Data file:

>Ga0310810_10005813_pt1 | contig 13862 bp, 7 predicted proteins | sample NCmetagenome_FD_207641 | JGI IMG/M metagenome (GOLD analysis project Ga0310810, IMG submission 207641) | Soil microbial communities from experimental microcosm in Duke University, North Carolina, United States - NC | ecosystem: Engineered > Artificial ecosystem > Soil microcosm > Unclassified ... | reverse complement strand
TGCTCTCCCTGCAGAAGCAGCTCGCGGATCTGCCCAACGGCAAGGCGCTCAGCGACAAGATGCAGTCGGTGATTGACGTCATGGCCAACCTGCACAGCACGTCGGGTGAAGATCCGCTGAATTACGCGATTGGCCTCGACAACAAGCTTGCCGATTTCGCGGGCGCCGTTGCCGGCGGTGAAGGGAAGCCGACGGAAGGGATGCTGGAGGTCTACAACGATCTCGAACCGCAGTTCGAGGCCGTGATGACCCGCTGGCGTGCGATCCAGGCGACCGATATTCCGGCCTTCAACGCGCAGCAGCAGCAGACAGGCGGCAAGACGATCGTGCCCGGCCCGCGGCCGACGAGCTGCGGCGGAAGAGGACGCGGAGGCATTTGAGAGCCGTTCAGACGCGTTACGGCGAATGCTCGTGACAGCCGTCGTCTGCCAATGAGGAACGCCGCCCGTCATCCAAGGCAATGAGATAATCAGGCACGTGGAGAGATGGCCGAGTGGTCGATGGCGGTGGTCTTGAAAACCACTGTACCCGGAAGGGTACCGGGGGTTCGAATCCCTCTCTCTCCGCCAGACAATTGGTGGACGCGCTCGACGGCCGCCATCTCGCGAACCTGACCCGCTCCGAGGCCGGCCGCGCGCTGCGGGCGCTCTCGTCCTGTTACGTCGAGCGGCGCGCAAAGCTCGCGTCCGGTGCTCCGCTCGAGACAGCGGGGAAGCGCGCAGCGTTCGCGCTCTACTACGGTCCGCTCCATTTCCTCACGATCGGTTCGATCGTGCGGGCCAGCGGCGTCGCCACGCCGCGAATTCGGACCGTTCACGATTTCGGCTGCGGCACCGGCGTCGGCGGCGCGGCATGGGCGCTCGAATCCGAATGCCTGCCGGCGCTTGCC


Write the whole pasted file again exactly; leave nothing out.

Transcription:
>Ga0310810_10005813_pt1 | contig 13862 bp, 7 predicted proteins | sample NCmetagenome_FD_207641 | JGI IMG/M metagenome (GOLD analysis project Ga0310810, IMG submission 207641) | Soil microbial communities from experimental microcosm in Duke University, North Carolina, United States - NC | ecosystem: Engineered > Artificial ecosystem > Soil microcosm > Unclassified ... | reverse complement strand
TGCTCTCCCTGCAGAAGCAGCTCGCGGATCTGCCCAACGGCAAGGCGCTCAGCGACAAGATGCAGTCGGTGATTGACGTCATGGCCAACCTGCACAGCACGTCGGGTGAAGATCCGCTGAATTACGCGATTGGCCTCGACAACAAGCTTGCCGATTTCGCGGGCGCCGTTGCCGGCGGTGAAGGGAAGCCGACGGAAGGGATGCTGGAGGTCTACAACGATCTCGAACCGCAGTTCGAGGCCGTGATGACCCGCTGGCGTGCGATCCAGGCGACCGATATTCCGGCCTTCAACGCGCAGCAGCAGCAGACAGGCGGCAAGACGATCGTGCCCGGCCCGCGGCCGACGAGCTGCGGCGGAAGAGGACGCGGAGGCATTTGAGAGCCGTTCAGACGCGTTACGGCGAATGCTCGTGACAGCCGTCGTCTGCCAATGAGGAACGCCGCCCGTCATCCAAGGCAATGAGATAATCAGGCACGTGGAGAGATGGCCGAGTGGTCGATGGCGGTGGTCTTGAAAACCACTGTACCCGGAAGGGTACCGGGGGTTCGAATCCCTCTCTCTCCGCCAGACAATTGGTGGACGCGCTCGACGGCCGCCATCTCGCGAACCTGACCCGCTCCGAGGCCGGCCGCGCGCTGCGGGCGCTCTCGTCCTGTTACGTCGAGCGGCGCGCAAAGCTCGCGTCCGGTGCTCCGCTCGAGACAGCGGGGAAGCGCGCAGCGTTCGCGCTCTACTACGGTCCGCTCCATTTCCTCACGATCGGTTCGATCGTGCGGGCCAGCGGCGTCGCCACGCCGCGAATTCGGACCGTTCACGATTTCGGCTGCGGCACCGGCGTCGGCGGCGCGGCATGGGCGCTCGAATCCGAATGCCTGCCGGCGCTTGCC